We have heard several rumors that the supply of TDZ may be very short this year. We hear these types of rumors every year about various products, but this seems to be a common thread this year. It may be limited for the time being, however, these products are effective products when tankmixed properly, and they are affordable, so it is worth the time to try to source some TDZ and make some effort to secure some TDZ for your farm at various times throughout our defoliation season. If you cannot secure TDZ, another option for effective overall defoliation AND regrowth management is a TDZ+diuron product (Ginstar, Adios, CutOut, other generics that contain 1 lb a.i./gal of TDZ plus 0.5 lb a.i./gal of diuron) applied at 8 to 10 oz/A tankmixed with ethephon (6 lb a.i./gal) during periods of warm temperatures, or Finish/Terminate/other generics during periods cooler temperatures. Use the 8 oz/A rate of TDZ+diuron when temperatures are warm (daily highs in the mid to upper 80’s, nighttime lows in the 60’s) and move towards the 10 oz/A rate as daily highs move towards the 70’s with lows in the 50’s or less. Just as a note of caution, TDZ+diuron can desiccate leaves (juvenile growth and older leaves) when daily highs reach the 90’s, especially with high humidity. It is probably best that these products be used when daily highs are in the 80’s, but if you have to defoliate when temperatures are in the 90’s, use the 6.4 oz/A rate with ethephon. This rate may help avoid desiccation but may also result in suboptimal defoliation. Replacing ethephon with a moderate rate of Finish/Terminate may help improve defoliation in these situations, but again, it is best to wait on more moderate temperatures versus defoliating in hot (90’s) and humid conditions.

Another way to minimize regrowth at harvest, is to harvest cotton in a timely manner. This is standard advice for nearly any situation, other than waiting on a large number of bolls to open during periods of cool weather. It is always good to remember that fiber quality will be the best for any given boll on the day that boll opens….thereafter, quality can, at best, be similar if nearly perfect weather continues, or degrade the longer it is exposed to the elements. The latter scenario is more common for us in the Southeast. We encourage growers to defoliate when cotton is mature and safe for defoliation and harvest within 14 days of defoliation. We also advise growers to only defoliate the acres that they are nearly certain can be harvested within 14 days. It does no good to defoliate and let cotton sit for a prolonged period of time, exposing opened bolls to continued weathering. Additionally, regrowth can develop exponentially over time. When we defoliate cotton and remove the older leaves, sunlight can then reach the axial buds and therefore promote regrowth to initiate and grow rapidly, especially if there is even a little soil moisture during that time. Even when using the best control tactics for regrowth prevention (TDZ or TDZ+diuron), we often see performance drastically decline once we reach 14 days after defoliation, and regrowth grows very rapidly at that point.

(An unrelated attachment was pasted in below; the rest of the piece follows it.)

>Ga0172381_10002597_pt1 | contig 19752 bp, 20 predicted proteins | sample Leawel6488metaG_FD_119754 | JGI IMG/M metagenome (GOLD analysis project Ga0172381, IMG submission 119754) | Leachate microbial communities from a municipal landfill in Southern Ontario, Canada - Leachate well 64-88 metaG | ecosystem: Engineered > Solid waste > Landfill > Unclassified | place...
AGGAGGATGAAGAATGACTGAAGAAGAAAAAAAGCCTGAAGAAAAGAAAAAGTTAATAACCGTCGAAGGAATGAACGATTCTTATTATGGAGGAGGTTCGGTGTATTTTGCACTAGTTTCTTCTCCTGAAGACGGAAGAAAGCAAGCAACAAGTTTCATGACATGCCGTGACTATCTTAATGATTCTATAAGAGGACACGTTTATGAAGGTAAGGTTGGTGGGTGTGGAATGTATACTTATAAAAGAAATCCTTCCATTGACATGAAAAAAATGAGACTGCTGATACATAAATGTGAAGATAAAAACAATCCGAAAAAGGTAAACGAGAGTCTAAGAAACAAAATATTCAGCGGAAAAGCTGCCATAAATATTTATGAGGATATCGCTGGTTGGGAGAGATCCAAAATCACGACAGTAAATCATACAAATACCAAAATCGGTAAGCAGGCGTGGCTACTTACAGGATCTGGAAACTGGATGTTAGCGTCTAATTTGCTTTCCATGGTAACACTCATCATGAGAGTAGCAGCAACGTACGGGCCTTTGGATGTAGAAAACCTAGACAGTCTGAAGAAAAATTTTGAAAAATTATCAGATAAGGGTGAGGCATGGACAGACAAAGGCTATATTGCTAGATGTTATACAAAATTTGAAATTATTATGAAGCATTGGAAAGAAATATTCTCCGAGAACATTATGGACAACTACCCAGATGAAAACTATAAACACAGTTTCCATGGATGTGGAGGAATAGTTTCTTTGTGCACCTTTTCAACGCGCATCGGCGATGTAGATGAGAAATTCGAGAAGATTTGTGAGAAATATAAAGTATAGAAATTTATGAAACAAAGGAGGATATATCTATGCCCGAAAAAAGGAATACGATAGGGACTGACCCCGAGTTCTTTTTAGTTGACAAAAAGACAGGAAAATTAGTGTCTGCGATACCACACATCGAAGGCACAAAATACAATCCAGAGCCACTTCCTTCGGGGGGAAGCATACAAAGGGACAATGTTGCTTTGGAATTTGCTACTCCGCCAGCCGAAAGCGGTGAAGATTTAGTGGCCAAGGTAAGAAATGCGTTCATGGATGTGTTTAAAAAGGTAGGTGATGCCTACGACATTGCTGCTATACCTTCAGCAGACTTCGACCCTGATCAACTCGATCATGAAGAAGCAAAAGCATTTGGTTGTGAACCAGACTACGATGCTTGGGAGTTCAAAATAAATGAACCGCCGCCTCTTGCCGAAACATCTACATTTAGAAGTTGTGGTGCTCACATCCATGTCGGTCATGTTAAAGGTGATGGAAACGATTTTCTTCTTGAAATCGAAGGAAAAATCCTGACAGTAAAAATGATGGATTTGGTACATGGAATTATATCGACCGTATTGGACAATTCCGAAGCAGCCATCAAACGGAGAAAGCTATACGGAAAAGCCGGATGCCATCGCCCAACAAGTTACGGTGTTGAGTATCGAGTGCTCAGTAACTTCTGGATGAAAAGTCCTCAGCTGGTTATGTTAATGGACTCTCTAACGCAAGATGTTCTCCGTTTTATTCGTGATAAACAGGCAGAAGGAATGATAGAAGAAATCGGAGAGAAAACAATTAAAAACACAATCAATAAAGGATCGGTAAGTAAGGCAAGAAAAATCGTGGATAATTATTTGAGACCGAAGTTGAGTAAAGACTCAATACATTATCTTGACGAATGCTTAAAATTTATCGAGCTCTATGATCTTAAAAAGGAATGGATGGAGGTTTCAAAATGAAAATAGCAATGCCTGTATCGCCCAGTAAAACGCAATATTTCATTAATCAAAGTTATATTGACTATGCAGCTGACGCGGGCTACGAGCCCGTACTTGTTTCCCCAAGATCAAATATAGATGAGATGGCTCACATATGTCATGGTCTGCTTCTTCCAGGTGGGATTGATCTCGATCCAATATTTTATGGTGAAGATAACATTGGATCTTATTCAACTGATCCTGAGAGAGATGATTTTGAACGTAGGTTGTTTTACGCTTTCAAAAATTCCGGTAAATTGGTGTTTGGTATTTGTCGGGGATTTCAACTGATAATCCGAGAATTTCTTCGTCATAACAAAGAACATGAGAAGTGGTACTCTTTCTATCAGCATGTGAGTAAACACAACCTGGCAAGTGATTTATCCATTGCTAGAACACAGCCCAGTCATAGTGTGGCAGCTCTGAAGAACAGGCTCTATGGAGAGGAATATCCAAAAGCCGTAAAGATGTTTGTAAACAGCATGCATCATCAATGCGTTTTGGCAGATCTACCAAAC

For best performance for any defoliation strategy, pay very close attention to the weather conditions on the day you intend to defoliate, and the day or two following. Generally, when we receive calls about poor defoliation, the most common factors by far are application volume (which we’ll address later in this article) and weather on the day of defoliation and soon thereafter. Constant cloudy weather on the day of defoliation and a day or two after consistently results in poor defoliation. Ideally, defoliate when daily highs are in the 80’s (at least for early season defoliation) and sunny conditions are expected throughout the remainder of that day and the following day. Additionally, if rains are expected and you have the option, it is best to wait until the rain passes. TDZ products require a lengthy rain-free period (24 hours) so it is generally wise to wait for dry conditions before defoliating.

Managing later planted cotton when cool temperatures arrive:

We are not at all worried about cool weather just yet, but we do have a noticeable amount of later planted cotton again this year. Rainfall patterns have generally rewarded later planted cotton this year, therefore some late planted fields may have relatively high yield potential. Defoliation of later planted cotton could easily coincide with cooler weather this year, which has yet to be determined. In you have a significant number of harvestable bolls to open when cool weather sets in, there are a few options that can help promote or accelerate boll opening. First, a grower could defoliate using a standard three or four-way tank mixture and use the maximum rate of ethephon (2.66 pints/A). Growers could also adjust rates of tankmixture partners or even replace some products with Finish/Terminate which is a little more active for opening bolls during cooler weather. Lastly, using CottonQuik/FirstPick can be very effective at opening bolls when very cool to cold temperatures set in.